Haiti's situation is even more complex. The poorest country in the Americas has been hit by storm after storm, the effects of which are worsened by deforestation and civil unrest. There are many reasons why Haitians suffer so much more than the people of neighboring Dominican Republic, with which it shares the island of Hispaniola, ranging from less farmable land and less fertile soil to rapid population growth and voracious consumption of wood.
Haitians depend on charcoal for energy, and their appetite for wood is greater than their resources. Eighty percent of the country is covered in mountains and there is very little tree cover on the remaining lands, making them vulnerable to flooding. This has forced rural Haitians to flee to the crowded and impoverished cities, from which the country's refugees flow out of the island like water through a sieve.
Climate change is also driving migration in sub-Saharan Africa, exacerbating weather extremes such as flooding, drought and desertification. Al-Hamndou Dorsouma
of the Tunis-based Sahara and Sahel Observatory
says the phenomenon starts with soil breaking down, which leads to smaller crop yields, thus deepening poverty. The resulting social tensions force people to move either to urban areas or to other countries.
Problems like air and water pollution, deforestation, loss of soil fertility and a dramatic decline in biodiversity are becoming more severe and most of these countries are so crippled by poverty that they simply don't have the resources to manage the environment.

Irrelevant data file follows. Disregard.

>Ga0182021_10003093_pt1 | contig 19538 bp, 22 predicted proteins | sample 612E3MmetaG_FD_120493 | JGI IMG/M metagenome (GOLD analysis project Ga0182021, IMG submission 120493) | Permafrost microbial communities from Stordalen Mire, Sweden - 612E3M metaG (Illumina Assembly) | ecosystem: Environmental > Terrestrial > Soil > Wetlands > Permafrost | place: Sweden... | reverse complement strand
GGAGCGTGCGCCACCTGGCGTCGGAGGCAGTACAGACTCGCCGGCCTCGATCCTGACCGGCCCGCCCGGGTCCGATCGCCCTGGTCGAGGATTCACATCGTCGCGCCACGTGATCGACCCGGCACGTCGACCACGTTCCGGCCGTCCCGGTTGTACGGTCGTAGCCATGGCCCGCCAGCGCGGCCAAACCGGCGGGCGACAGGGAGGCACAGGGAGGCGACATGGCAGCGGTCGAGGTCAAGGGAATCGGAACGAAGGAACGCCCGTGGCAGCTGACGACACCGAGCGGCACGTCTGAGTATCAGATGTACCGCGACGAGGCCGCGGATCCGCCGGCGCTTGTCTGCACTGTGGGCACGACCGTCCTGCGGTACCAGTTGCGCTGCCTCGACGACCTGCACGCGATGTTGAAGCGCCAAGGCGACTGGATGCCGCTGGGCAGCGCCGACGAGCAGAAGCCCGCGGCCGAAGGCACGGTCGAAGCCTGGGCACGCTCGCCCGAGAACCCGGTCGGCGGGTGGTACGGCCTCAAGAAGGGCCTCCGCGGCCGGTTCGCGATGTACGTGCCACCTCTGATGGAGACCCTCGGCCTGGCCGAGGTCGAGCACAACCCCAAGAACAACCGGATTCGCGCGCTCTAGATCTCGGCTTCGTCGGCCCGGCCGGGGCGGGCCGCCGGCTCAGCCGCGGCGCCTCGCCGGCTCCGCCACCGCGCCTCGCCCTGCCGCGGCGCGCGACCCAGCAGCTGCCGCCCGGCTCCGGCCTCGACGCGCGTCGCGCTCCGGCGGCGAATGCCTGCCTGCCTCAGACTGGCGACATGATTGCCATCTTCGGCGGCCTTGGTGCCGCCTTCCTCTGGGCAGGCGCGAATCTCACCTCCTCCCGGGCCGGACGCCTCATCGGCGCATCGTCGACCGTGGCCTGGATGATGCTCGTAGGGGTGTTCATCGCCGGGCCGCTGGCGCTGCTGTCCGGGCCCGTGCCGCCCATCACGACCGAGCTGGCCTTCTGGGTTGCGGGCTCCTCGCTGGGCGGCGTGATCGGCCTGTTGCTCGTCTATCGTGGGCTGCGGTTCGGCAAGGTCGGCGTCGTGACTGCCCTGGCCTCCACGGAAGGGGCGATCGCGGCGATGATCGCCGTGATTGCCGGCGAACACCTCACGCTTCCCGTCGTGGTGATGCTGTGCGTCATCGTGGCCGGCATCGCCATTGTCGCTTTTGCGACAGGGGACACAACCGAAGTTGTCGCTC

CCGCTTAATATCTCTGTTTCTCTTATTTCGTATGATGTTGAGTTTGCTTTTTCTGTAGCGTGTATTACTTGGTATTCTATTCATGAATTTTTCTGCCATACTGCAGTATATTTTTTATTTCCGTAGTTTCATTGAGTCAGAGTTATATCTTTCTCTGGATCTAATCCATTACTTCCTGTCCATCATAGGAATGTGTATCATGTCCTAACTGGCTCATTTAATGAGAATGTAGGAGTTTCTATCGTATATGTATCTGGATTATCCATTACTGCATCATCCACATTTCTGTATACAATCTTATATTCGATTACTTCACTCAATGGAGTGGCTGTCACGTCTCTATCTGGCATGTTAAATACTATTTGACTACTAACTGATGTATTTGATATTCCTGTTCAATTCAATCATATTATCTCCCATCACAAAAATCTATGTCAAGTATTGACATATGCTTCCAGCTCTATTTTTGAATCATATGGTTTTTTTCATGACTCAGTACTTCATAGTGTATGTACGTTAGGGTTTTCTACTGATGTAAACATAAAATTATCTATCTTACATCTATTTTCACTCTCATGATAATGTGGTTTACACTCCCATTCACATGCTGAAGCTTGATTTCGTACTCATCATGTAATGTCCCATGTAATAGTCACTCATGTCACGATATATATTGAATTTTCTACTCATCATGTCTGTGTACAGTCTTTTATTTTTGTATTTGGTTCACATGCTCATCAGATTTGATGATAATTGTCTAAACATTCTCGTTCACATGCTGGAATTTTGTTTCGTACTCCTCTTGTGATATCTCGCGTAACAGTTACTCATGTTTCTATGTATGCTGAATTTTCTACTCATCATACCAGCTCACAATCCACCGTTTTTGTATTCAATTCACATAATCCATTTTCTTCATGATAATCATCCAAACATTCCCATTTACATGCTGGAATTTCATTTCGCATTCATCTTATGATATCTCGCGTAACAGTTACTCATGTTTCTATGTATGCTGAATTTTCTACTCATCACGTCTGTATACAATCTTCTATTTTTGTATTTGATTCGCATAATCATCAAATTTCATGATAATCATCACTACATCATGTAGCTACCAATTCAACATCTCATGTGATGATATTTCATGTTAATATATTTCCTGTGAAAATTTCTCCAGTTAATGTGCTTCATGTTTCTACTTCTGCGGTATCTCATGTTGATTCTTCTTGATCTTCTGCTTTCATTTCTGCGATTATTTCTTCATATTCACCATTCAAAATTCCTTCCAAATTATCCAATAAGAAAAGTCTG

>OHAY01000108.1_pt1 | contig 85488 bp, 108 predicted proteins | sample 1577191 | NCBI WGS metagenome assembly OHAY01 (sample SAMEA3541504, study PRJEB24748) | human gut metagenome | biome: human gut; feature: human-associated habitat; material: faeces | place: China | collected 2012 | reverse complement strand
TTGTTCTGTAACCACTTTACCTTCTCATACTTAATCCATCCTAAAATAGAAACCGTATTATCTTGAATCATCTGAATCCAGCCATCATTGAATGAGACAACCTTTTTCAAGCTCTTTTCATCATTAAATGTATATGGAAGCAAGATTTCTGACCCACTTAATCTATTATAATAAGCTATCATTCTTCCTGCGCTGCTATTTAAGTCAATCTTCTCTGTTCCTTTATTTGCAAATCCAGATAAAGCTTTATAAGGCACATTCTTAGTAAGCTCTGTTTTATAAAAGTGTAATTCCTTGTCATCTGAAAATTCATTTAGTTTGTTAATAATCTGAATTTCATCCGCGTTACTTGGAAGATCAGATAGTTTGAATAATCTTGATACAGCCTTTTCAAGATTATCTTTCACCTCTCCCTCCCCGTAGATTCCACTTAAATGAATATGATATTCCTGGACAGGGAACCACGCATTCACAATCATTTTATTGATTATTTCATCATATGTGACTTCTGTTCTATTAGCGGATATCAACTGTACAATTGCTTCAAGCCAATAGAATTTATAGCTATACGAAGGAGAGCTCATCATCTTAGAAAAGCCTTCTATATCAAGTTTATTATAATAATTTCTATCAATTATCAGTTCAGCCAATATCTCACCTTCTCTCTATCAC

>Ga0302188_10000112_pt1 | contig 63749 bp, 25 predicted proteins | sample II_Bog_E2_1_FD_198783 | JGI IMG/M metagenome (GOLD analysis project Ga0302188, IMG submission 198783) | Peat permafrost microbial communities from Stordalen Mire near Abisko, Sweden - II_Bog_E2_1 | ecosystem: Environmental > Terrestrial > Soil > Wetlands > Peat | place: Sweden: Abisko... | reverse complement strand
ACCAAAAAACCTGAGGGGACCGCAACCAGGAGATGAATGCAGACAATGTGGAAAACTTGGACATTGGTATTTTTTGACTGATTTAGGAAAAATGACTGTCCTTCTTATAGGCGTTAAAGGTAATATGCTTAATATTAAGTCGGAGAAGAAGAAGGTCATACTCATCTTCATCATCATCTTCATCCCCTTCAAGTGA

Therein lies the monumental challenge of stopping the flow of environmental refugees across the globe. Refugees who can't get help from their own governments may be turned away by other countries, too. Victims of environmental disasters aren't currently recognized under international agreements as refugees, so they're being denied access to the same assistance that victims of violence or political persecution receive.
The United States and Europe will come under increasing pressure to accept people attempting to escape harsh environmental conditions in Africa and Asia, and such industrialized nations aren't even safe from the same problems occurring within their own borders. Tony Oliver-Smith, a natural hazards expert at the University of Florida, provides an ominous assessment
of what could be ahead.
"Around the world vulnerability is on the increase, due to the rapid development of megacities in coastal areas. Combine this trend with rising sea levels and the growing number and intensity of storms and it is a recipe for a disaster, with enormous potential to create waves of environment-driven migration."
As President Obama takes his place as leader of one of the world's most influential countries, many hope that the first step will be taking real action against climate change even while struggling with the gargantuan economic crisis. While experts say it's not too late to avoid the darkest predictions of climate change effects, international cooperation will be necessary to keep the worst from happening.